In 1829 U.S. Supreme Court Justice Joseph Story stated, “the law is a jealous mistress and requires a long and constant courtship.” This sentiment has held true to this day for far too many attorneys and that’s a problem, particularly for those who are unable to say no to their jealous mistress’s demand for a never-ending sacrifice. If this is striking a chord, meaning you are one who feels that your jealous mistress will never allow you to prioritize taking care of yourself along the way, it’s time to reframe your relationship with the law. I say this because I believe the only way to sustain a long and successful legal career is to prioritize wellness. Here are seven reasons why.

  • Mental Health Matters – The practice of law is renowned for its stressors. Over time, the long hours, tight deadlines, emotionally charged situations, and high stakes matters will take a toll on your mental wellbeing. When you ignore this truth, you risk jeopardizing your personal happiness and your professional efficacy.
  • Enhanced Mental Sharpness – Regular exercise, adequate sleep, and mindfulness will lead to improved mental clarity, concentration, problem-solving skills, and memory, all of which are essential attributes for sustaining success as an attorney.
  • Improved Client Relations – Effective attorney-client relationships are built on more than just legal skills; empathy, communication skills, and emotional intelligence are also part of the equation. When you prioritize personal wellness, perhaps with meditation, yoga, or even therapy, you become better equipped to listen to, understand, and meet your clients’ needs.
  • Professional Longevity – Remember that a career is a marathon, not a sprint; and burnout is an all-too-common issue in the practice of law. Neglect wellness and you risk experiencing a decline in your performance and potentially a premature exit from the profession. It needn’t be this way.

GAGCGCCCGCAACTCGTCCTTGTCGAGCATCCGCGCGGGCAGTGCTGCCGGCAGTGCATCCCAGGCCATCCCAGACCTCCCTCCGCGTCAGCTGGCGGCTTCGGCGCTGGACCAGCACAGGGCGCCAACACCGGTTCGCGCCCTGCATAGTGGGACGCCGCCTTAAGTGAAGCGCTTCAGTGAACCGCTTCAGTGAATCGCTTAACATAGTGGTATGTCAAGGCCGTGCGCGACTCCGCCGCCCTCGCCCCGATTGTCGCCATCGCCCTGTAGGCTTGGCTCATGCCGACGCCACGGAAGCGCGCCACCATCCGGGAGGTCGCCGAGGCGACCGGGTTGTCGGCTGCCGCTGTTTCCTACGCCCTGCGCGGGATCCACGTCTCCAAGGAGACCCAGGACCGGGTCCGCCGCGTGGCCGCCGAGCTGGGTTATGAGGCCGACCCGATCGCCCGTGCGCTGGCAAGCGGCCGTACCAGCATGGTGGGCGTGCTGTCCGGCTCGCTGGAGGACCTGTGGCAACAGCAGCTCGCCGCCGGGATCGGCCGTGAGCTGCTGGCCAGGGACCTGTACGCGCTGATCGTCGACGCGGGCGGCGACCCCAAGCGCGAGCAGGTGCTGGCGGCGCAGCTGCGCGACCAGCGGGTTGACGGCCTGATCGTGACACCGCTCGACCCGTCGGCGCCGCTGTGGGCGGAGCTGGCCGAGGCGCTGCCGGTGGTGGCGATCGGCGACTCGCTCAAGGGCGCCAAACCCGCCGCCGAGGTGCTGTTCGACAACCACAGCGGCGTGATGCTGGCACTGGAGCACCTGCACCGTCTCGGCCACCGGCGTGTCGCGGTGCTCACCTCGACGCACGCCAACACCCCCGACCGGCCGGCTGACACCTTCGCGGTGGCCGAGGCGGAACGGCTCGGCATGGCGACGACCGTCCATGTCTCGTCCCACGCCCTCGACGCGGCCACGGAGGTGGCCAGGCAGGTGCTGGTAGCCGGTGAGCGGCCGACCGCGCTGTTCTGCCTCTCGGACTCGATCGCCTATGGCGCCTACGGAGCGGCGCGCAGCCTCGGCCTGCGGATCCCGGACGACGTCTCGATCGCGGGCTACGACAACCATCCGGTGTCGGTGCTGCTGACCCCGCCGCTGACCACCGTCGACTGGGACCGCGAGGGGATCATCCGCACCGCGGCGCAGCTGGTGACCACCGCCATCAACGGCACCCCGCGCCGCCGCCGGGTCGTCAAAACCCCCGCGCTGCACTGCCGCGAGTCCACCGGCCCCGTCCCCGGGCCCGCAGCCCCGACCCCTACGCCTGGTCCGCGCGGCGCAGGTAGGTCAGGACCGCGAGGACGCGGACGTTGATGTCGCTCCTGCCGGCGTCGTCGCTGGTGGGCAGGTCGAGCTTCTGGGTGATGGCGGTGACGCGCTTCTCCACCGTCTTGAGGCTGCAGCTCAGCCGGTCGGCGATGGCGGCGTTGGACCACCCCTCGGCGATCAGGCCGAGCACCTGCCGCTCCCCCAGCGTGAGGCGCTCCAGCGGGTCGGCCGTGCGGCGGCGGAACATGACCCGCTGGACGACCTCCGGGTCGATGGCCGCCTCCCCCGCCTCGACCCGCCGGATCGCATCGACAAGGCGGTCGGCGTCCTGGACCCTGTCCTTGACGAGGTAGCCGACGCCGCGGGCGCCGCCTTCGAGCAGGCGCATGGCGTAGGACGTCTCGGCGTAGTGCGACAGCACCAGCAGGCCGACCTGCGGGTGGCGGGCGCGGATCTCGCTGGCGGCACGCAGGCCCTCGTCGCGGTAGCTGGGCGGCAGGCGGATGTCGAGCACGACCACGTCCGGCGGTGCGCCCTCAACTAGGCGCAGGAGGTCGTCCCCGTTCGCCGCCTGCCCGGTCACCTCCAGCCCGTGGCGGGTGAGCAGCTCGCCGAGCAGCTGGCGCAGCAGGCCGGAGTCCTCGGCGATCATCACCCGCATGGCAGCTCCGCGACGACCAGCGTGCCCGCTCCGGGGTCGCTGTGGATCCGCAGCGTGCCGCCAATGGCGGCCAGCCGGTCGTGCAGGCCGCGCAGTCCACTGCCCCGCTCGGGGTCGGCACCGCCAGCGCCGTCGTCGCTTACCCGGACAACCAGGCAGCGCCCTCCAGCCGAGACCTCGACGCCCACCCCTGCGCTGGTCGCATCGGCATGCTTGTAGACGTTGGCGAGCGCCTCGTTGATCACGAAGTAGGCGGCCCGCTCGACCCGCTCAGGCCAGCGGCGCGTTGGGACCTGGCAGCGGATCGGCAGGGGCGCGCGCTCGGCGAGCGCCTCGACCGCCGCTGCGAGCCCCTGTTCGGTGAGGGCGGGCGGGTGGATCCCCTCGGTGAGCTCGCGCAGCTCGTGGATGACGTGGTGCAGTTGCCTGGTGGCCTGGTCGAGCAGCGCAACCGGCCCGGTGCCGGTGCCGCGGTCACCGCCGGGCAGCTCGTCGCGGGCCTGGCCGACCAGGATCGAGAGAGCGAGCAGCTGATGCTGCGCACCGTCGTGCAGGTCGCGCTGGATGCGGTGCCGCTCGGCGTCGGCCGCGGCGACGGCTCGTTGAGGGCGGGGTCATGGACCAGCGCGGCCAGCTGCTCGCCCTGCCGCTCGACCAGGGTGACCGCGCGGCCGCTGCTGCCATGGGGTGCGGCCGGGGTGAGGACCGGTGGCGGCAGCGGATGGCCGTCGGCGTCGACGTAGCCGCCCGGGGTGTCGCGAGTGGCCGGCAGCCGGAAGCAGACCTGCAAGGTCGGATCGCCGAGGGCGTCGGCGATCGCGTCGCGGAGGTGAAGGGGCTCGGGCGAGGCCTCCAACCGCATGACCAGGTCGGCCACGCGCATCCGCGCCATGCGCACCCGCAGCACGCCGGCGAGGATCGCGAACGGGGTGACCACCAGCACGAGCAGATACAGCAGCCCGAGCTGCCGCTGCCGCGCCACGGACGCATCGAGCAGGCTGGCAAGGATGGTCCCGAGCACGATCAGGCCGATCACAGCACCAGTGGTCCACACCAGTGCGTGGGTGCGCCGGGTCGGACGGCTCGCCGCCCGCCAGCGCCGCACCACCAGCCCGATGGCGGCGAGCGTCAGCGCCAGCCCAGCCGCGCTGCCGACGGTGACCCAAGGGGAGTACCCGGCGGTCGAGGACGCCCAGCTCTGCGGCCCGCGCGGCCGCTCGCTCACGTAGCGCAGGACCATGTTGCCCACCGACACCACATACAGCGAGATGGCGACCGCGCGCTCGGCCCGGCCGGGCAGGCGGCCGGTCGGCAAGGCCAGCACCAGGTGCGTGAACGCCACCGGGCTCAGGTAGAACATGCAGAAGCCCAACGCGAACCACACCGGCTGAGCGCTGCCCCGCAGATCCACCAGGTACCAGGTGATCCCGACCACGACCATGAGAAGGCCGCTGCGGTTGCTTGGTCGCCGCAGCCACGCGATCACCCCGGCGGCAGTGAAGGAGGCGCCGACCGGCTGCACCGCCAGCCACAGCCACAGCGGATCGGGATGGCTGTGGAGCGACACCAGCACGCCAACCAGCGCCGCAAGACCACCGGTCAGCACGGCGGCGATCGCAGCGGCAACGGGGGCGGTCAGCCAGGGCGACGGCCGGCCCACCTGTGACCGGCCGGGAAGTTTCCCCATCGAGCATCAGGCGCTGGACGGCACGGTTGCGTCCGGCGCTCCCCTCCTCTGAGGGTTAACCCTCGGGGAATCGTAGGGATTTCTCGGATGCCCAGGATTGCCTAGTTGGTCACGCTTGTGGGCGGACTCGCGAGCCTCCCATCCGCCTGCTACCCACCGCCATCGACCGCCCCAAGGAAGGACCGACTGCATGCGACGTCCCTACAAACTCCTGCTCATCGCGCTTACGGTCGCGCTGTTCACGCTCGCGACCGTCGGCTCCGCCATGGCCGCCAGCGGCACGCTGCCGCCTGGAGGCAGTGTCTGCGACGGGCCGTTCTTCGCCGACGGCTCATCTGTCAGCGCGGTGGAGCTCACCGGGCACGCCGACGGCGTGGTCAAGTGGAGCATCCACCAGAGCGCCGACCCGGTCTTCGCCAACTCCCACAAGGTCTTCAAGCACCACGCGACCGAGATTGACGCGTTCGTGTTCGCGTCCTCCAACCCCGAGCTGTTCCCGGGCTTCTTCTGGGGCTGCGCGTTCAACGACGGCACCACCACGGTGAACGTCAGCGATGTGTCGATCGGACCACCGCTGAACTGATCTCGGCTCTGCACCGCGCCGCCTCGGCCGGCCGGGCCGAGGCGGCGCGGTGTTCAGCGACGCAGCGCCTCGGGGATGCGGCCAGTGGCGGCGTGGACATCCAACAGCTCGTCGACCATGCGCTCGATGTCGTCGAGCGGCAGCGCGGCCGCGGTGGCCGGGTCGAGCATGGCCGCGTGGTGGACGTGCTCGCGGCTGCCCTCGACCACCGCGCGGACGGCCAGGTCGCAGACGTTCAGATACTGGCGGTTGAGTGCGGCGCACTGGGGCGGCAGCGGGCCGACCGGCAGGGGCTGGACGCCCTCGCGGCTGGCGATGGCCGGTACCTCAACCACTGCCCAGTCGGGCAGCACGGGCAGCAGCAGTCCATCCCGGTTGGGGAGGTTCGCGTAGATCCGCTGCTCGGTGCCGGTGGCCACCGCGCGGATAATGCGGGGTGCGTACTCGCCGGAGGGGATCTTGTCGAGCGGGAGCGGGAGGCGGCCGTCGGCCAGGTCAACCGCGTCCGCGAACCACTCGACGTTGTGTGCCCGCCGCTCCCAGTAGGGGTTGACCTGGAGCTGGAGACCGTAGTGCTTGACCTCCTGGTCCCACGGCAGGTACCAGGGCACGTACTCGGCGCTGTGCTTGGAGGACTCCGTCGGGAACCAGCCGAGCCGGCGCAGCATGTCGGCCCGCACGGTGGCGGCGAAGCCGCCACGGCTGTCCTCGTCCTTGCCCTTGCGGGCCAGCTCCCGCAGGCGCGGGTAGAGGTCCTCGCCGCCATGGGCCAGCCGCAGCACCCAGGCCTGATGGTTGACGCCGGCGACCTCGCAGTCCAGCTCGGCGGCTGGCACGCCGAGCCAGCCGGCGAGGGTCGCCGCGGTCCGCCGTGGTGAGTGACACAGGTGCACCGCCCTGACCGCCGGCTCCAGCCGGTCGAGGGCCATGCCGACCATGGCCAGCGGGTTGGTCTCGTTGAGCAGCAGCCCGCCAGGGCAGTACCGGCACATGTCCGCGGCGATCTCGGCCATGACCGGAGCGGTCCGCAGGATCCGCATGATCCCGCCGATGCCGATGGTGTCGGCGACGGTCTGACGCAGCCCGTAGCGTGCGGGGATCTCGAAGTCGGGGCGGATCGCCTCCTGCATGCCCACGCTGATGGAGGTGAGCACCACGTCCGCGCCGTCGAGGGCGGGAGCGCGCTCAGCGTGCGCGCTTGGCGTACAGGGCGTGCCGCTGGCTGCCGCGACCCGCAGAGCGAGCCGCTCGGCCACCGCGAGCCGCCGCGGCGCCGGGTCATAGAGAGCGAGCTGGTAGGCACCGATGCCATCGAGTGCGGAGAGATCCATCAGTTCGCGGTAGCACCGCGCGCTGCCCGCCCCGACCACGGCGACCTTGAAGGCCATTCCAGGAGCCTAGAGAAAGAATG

• Ethical Decision-making – The demanding nature of legal work coupled with the financial pressures of running a successful practice can sometimes lead attorneys down the slippery slope of blurred ethical boundaries. A well-rounded wellness routine that includes time for reflection, relaxation, and self-care can help you stay ethically grounded, even when under stress.
  • Leadership and Influence – If you happen to be a firm leader, you have the power to influence others. Create a firm culture that not only encourages but enables everyone to prioritize wellness and be the example that others can follow. The end result will be a healthier, more productive work environment and your clients will take note.
  • Personal Fulfillment – Prioritizing wellness isn’t just about sustaining a long and successful career. It’s also about what you want your life to be like between now and dead. When you make wellness a priority in all aspects of your life (emotional, physical, social, financial, environmental, professional, and spiritual) you are far more likely to enjoy your work, have a fulfilling life outside of work, and be happy and content.

Of course, there are going to be times when the law can and will be a jealous mistress. Sacrifices will be asked of you, and they will need to be made, often at the expense of other aspects of your life. Prioritizing wellness isn’t about denying this reality. It’s about remembering who is in control of your life. It’s not the jealous mistress. It’s you. So, go ahead, reframe your relationship if need be. You won’t lose your relationship with the law. It will just be a healthier relationship, and that’s a good thing.

Since 1998, Mark Bassingthwaighte, Esq. has been a Risk Manager with ALPS, the nation’s largest direct writer of professional liability insurance for lawyers. In his tenure with the company, Mr. Bassingthwaighte has conducted over 1200 law firm risk management assessment visits, presented numerous continuing legal education seminars throughout the United States, and written extensively on risk management, ethics, and technology. Mr. Bassingthwaighte is a member of the State Bar of Montana as well as the American Bar Association where he currently sits on the ABA Center for Professional Responsibility’s Conference Planning Committee. He received his J.D. from Drake University Law School.